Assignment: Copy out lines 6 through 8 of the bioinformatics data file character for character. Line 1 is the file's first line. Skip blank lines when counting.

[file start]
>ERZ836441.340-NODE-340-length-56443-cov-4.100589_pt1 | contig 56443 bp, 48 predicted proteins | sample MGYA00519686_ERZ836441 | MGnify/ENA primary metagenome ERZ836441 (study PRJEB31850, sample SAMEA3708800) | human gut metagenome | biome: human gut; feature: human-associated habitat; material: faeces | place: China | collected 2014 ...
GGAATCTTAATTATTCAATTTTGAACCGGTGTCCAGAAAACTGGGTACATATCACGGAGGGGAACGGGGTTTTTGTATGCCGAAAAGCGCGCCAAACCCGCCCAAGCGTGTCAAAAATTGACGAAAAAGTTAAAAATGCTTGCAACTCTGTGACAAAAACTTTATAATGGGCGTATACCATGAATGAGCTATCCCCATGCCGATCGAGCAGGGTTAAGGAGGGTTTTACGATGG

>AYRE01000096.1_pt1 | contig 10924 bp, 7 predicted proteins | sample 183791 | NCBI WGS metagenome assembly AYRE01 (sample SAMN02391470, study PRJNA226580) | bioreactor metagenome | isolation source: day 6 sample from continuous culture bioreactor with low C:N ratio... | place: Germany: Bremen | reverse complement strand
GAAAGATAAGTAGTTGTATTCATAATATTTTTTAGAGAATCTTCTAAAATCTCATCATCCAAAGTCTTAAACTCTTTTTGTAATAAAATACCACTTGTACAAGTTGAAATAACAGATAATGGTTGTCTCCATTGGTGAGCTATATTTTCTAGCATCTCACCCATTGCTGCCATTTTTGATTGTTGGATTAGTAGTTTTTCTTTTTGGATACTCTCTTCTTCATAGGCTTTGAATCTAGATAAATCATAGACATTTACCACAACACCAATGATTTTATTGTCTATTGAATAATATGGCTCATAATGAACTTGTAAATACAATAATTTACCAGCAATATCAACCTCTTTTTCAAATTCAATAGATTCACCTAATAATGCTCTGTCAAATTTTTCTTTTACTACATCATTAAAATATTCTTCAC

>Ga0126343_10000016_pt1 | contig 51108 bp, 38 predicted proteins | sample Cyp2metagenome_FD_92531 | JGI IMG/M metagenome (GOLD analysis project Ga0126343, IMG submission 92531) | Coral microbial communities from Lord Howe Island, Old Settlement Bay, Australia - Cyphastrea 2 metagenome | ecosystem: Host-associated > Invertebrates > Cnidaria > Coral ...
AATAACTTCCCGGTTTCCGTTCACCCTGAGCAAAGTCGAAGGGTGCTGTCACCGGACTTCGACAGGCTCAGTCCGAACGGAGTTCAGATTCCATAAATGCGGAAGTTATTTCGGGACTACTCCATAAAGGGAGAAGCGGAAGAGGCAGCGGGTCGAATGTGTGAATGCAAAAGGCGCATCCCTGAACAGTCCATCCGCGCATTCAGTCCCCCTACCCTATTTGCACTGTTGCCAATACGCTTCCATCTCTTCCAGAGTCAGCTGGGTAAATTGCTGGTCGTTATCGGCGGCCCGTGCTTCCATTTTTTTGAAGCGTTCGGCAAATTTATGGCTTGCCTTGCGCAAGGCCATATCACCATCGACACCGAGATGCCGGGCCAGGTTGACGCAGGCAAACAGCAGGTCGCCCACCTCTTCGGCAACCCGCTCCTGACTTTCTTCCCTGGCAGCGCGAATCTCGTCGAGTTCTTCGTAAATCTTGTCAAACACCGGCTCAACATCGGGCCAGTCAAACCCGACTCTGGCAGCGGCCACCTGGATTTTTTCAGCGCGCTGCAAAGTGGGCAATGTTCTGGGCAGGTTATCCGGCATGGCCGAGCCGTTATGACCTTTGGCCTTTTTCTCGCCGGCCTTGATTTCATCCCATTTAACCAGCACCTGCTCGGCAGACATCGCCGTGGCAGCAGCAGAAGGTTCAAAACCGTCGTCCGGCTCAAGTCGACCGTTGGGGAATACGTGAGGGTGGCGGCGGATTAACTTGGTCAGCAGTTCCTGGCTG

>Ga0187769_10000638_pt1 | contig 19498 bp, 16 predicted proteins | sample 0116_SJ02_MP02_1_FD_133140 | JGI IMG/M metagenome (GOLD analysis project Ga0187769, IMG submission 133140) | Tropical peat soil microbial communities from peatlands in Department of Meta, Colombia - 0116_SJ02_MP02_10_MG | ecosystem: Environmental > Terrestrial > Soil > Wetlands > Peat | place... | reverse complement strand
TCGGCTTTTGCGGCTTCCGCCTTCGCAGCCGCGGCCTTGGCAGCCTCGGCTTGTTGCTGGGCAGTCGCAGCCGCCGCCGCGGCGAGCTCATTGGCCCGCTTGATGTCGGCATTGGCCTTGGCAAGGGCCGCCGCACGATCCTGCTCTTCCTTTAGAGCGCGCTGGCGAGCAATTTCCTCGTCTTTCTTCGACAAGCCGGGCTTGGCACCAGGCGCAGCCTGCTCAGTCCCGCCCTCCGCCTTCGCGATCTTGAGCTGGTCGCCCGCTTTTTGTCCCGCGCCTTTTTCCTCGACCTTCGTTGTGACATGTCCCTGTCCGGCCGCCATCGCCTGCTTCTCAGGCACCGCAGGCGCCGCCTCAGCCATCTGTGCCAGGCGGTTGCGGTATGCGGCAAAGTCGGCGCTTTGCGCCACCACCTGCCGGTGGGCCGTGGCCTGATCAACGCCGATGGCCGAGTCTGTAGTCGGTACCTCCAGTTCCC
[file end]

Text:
AATAACTTCCCGGTTTCCGTTCACCCTGAGCAAAGTCGAAGGGTGCTGTCACCGGACTTCGACAGGCTCAGTCCGAACGGAGTTCAGATTCCATAAATGCGGAAGTTATTTCGGGACTACTCCATAAAGGGAGAAGCGGAAGAGGCAGCGGGTCGAATGTGTGAATGCAAAAGGCGCATCCCTGAACAGTCCATCCGCGCATTCAGTCCCCCTACCCTATTTGCACTGTTGCCAATACGCTTCCATCTCTTCCAGAGTCAGCTGGGTAAATTGCTGGTCGTTATCGGCGGCCCGTGCTTCCATTTTTTTGAAGCGTTCGGCAAATTTATGGCTTGCCTTGCGCAAGGCCATATCACCATCGACACCGAGATGCCGGGCCAGGTTGACGCAGGCAAACAGCAGGTCGCCCACCTCTTCGGCAACCCGCTCCTGACTTTCTTCCCTGGCAGCGCGAATCTCGTCGAGTTCTTCGTAAATCTTGTCAAACACCGGCTCAACATCGGGCCAGTCAAACCCGACTCTGGCAGCGGCCACCTGGATTTTTTCAGCGCGCTGCAAAGTGGGCAATGTTCTGGGCAGGTTATCCGGCATGGCCGAGCCGTTATGACCTTTGGCCTTTTTCTCGCCGGCCTTGATTTCATCCCATTTAACCAGCACCTGCTCGGCAGACATCGCCGTGGCAGCAGCAGAAGGTTCAAAACCGTCGTCCGGCTCAAGTCGACCGTTGGGGAATACGTGAGGGTGGCGGCGGATTAACTTGGTCAGCAGTTCCTGGCTG

>Ga0187769_10000638_pt1 | contig 19498 bp, 16 predicted proteins | sample 0116_SJ02_MP02_1_FD_133140 | JGI IMG/M metagenome (GOLD analysis project Ga0187769, IMG submission 133140) | Tropical peat soil microbial communities from peatlands in Department of Meta, Colombia - 0116_SJ02_MP02_10_MG | ecosystem: Environmental > Terrestrial > Soil > Wetlands > Peat | place... | reverse complement strand
TCGGCTTTTGCGGCTTCCGCCTTCGCAGCCGCGGCCTTGGCAGCCTCGGCTTGTTGCTGGGCAGTCGCAGCCGCCGCCGCGGCGAGCTCATTGGCCCGCTTGATGTCGGCATTGGCCTTGGCAAGGGCCGCCGCACGATCCTGCTCTTCCTTTAGAGCGCGCTGGCGAGCAATTTCCTCGTCTTTCTTCGACAAGCCGGGCTTGGCACCAGGCGCAGCCTGCTCAGTCCCGCCCTCCGCCTTCGCGATCTTGAGCTGGTCGCCCGCTTTTTGTCCCGCGCCTTTTTCCTCGACCTTCGTTGTGACATGTCCCTGTCCGGCCGCCATCGCCTGCTTCTCAGGCACCGCAGGCGCCGCCTCAGCCATCTGTGCCAGGCGGTTGCGGTATGCGGCAAAGTCGGCGCTTTGCGCCACCACCTGCCGGTGGGCCGTGGCCTGATCAACGCCGATGGCCGAGTCTGTAGTCGGTACCTCCAGTTCCC